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If the U.S. Decides to Reimpose Sanctions on Iran, Its Allies Will Come Around

Oct. 10 2017

Reportedly, President Trump is considering decertifying the nuclear deal with the Islamic Republic before the October 15 deadline, a move that would allow Congress to renew sanctions. Conventional wisdom has it that such sanctions will fail, since their success depends on the cooperation of American allies who will be much less willing than previously to go along. Citing the example of the 2011 legislation sanctioning Iran’s central bank—passed by Congress over the objections of the Obama administration—Richard Goldberg disagrees:

In a closed-door meeting, then-Deputy National Security Adviser Denis McDonough, Deputy Secretary of State William Burns, and Deputy Secretary of the Treasury Neal Wolin begged and pleaded with the senators [sponsoring the legislation] to withdraw [it]. The United States would not be able to force its allies to go along with the plan, they said—the sanctions regime would fall apart, there would be global outrage and resistance, and gas prices would skyrocket. . . .

[However], every European and Asian ally that had come to Capitol Hill to lobby against [the 2011 sanctions bill] fully complied with it after it came into force. The measure was such a success that President Barack Obama claimed credit for it in his 2012 reelection campaign.

This wasn’t the first time that economic consultants, U.S. businesses, and both European and Asian allies opposed a unilateral congressional sanctions measure—and it wasn’t the last, either. But every time, history proved them wrong. . . .

Today, we are seeing the same old opponents of tough sanctions on Iran come out of the woodwork to warn President Donald Trump against threatening to reimpose a global financial embargo on Iran. Despite Iran’s refusal to allow inspections at military sites, continued testing of advanced ballistic missiles, expansion of its terrorist proxy armies into Syria and Lebanon, and holding of American hostages, former Obama administration officials argue that the United States has no choice but to keep its most powerful sanctions options in a lockbox for fear of European and Asian noncompliance.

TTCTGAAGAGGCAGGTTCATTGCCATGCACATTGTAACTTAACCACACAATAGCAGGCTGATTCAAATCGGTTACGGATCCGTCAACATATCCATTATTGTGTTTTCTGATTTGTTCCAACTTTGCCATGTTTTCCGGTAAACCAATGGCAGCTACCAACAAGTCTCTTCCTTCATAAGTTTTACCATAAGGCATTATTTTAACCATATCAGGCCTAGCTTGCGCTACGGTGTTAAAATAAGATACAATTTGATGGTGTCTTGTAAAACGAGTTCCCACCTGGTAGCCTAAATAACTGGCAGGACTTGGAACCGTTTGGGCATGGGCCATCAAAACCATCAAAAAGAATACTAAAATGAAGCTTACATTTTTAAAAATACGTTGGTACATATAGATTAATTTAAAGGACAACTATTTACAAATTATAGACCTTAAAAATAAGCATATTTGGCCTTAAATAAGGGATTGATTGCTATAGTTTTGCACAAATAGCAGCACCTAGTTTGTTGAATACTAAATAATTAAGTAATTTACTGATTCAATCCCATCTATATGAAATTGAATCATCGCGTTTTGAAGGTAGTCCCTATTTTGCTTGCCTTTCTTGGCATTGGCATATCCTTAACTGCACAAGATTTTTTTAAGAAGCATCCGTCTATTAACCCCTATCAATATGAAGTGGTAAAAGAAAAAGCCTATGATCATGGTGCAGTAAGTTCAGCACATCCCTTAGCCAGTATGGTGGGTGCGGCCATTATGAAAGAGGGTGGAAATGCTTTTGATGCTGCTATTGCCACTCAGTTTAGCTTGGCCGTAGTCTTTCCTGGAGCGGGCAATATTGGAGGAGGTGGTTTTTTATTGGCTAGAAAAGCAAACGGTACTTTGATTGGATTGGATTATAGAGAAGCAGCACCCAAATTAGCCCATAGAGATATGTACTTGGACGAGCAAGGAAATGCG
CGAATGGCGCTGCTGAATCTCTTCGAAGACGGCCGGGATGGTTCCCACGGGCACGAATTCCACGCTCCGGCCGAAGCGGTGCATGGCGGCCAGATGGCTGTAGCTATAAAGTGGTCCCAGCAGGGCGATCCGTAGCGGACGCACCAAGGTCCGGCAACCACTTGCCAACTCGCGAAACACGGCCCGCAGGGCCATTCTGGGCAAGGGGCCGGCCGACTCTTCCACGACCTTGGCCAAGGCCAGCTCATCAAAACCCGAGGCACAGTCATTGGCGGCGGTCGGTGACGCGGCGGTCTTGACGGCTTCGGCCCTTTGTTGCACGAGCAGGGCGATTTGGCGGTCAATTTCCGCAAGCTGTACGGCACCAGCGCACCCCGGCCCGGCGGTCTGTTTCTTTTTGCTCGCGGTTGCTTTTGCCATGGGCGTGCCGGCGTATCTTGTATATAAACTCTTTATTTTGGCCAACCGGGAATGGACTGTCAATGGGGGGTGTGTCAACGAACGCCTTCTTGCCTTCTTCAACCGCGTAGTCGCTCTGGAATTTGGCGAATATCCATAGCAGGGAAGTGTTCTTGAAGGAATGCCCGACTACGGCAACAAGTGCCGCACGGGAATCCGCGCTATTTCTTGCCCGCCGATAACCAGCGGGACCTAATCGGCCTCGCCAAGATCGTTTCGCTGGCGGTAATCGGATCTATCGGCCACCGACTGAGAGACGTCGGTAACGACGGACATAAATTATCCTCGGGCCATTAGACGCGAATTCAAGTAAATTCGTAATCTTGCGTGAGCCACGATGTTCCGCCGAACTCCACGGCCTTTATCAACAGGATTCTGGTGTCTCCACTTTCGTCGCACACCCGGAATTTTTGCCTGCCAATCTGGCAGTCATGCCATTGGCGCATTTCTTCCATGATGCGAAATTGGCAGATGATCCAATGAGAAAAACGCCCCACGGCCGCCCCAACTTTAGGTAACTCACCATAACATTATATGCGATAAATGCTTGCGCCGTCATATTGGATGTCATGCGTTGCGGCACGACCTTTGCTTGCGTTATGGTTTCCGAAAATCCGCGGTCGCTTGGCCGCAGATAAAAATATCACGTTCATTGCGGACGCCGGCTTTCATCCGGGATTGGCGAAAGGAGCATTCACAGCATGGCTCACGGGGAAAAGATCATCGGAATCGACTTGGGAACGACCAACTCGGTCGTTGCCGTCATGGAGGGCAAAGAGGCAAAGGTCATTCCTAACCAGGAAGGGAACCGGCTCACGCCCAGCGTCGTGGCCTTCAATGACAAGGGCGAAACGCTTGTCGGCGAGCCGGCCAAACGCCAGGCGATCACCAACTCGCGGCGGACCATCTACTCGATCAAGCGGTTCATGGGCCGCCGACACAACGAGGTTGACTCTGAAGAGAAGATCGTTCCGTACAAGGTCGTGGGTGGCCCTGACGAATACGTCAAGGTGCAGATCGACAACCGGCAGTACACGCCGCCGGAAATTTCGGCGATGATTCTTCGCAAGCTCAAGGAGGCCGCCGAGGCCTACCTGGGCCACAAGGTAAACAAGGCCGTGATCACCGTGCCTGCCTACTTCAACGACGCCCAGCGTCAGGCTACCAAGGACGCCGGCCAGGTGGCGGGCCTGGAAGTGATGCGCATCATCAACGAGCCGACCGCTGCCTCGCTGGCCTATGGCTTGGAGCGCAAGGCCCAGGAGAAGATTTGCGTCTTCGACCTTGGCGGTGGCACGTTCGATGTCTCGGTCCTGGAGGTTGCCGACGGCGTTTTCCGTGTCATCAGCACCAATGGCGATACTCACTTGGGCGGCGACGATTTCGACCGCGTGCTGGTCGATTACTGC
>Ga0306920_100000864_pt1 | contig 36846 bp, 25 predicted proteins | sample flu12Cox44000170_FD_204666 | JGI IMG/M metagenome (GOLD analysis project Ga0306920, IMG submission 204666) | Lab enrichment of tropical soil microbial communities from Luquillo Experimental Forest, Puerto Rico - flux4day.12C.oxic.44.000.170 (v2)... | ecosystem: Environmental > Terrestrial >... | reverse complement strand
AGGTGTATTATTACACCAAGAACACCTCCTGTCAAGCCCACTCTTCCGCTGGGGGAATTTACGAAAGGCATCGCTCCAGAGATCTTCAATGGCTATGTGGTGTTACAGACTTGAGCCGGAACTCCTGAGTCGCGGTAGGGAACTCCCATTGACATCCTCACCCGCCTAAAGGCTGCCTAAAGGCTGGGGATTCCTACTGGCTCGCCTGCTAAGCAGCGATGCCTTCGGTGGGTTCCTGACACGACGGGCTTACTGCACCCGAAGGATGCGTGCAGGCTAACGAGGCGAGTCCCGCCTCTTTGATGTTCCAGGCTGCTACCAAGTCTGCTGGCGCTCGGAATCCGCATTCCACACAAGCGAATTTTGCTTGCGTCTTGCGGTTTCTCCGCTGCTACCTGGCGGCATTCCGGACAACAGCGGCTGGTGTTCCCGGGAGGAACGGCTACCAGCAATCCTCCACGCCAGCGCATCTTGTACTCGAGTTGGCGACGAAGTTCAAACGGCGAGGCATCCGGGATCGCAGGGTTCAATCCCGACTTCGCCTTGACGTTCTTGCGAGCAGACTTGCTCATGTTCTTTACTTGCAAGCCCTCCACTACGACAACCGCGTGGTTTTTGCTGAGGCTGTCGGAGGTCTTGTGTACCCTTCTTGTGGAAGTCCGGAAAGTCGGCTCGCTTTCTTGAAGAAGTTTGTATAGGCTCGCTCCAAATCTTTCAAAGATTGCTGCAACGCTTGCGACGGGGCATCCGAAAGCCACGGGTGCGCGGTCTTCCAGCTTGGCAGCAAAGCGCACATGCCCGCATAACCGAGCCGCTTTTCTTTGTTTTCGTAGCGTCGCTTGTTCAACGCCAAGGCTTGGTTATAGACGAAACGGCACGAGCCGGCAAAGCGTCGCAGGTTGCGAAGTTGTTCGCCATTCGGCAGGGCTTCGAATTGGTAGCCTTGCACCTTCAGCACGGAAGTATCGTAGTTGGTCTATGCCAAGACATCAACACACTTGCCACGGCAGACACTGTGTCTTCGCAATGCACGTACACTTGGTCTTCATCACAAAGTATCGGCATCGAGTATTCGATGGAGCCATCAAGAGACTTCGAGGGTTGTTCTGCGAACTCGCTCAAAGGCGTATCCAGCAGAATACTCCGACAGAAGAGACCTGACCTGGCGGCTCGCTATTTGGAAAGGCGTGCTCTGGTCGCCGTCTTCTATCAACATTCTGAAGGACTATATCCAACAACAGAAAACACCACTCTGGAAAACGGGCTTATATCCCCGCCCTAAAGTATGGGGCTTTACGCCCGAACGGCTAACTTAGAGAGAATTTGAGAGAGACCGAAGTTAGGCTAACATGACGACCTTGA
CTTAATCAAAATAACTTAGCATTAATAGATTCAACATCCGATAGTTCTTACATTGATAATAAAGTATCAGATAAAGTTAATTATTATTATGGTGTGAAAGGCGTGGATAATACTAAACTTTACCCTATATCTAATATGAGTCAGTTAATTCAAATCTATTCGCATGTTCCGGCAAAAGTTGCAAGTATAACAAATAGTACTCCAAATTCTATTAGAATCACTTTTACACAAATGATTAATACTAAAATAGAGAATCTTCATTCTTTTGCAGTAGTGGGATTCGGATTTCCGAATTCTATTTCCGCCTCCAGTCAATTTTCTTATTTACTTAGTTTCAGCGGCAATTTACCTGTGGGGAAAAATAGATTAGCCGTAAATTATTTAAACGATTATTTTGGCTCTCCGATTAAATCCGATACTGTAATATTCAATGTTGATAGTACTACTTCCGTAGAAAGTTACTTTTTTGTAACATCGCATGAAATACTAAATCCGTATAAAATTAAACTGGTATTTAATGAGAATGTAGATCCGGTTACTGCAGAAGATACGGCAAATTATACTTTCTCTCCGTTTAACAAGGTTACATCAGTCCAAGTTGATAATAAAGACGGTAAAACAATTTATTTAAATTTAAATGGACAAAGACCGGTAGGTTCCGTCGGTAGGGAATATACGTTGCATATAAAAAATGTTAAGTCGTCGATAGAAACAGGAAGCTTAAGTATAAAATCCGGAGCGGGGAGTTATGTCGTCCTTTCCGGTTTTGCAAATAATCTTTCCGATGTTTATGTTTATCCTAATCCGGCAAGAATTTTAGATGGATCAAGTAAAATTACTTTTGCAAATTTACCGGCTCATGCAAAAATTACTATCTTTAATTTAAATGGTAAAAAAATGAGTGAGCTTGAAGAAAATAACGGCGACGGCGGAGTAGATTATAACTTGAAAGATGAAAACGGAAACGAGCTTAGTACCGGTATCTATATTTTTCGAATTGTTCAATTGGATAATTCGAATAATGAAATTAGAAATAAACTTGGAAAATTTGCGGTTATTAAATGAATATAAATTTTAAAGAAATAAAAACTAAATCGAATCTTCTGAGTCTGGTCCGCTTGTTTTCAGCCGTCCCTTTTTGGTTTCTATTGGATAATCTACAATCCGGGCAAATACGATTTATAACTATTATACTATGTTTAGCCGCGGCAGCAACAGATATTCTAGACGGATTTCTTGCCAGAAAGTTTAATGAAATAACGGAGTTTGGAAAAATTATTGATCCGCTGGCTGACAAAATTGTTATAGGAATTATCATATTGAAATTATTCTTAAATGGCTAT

Their arguments ring as hollow today as they did in the past. European and Asian businesses will oppose the reimposition of sanctions on Iran right up until the point they are reimposed. And then their lawyers will force them to comply—choosing continued access to the $19-trillion American financial system over Iran’s $400 billion.

Read more at Foreign Policy

More about: Donald Trump, Iran, Iran sanctions, U.S. Foreign policy

Hamas Sets Its Sights on Taking over the PLO

Oct. 20 2017

Examining the recent reconciliation agreement between the rival Palestinian organizations Fatah and Hamas, Eyal Zisser argues that the latter sees the deal as a way to install its former leader, Khaled Meshal, as head of the Palestine Liberation Organization (PLO) and thereby the Palestinian Authority. It wouldn’t be the first time something like this happened:

Even the former Palestinian leader Yasir Arafat . . . took the PLO leadership by force. His first steps, incidentally, were with the Fatah organization, which he cofounded in January 1965 in Damascus, under Syrian patronage. Fatah was meant to serve as a counterweight to the rival PLO, which had come into existence [earlier] under Egyptian patronage. Arafat, however, was relegated to the sidelines in the Palestinian arena. It was only after the 1967 Six-Day War that he exploited the resounding defeat of the Arab armies to join the PLO as the leader of Fatah, which led to his gaining control over [the PLO itself].

Meshal [most likely] wants to follow in Arafat’s footsteps—a necessary maneuver for a man who aspires to lead the Palestinian national movement, particularly after realizing that military might and even a hostile takeover of [either Gaza or the West Bank] will not grant him the legitimacy he craves.

It is hard to believe that Fatah will willingly hand over the keys to leadership, and it is also safe to assume that Egypt does not want to see Hamas grow stronger. But quasi-democratic developments such as these have their own dynamics. In 2006, Israel was persuaded by Washington to allow Hamas to run in the general Palestinian elections, thinking the Islamist group had no chance of winning. But Hamas won those elections. We can assume Meshal will now look to repeat that political ploy by joining the PLO and vying for its leadership.

Read more at Israel Hayom

More about: Fatah, Hamas, Khaled Meshal, Palestinian Authority, PLO, Politics & Current Affairs, Yasir Arafat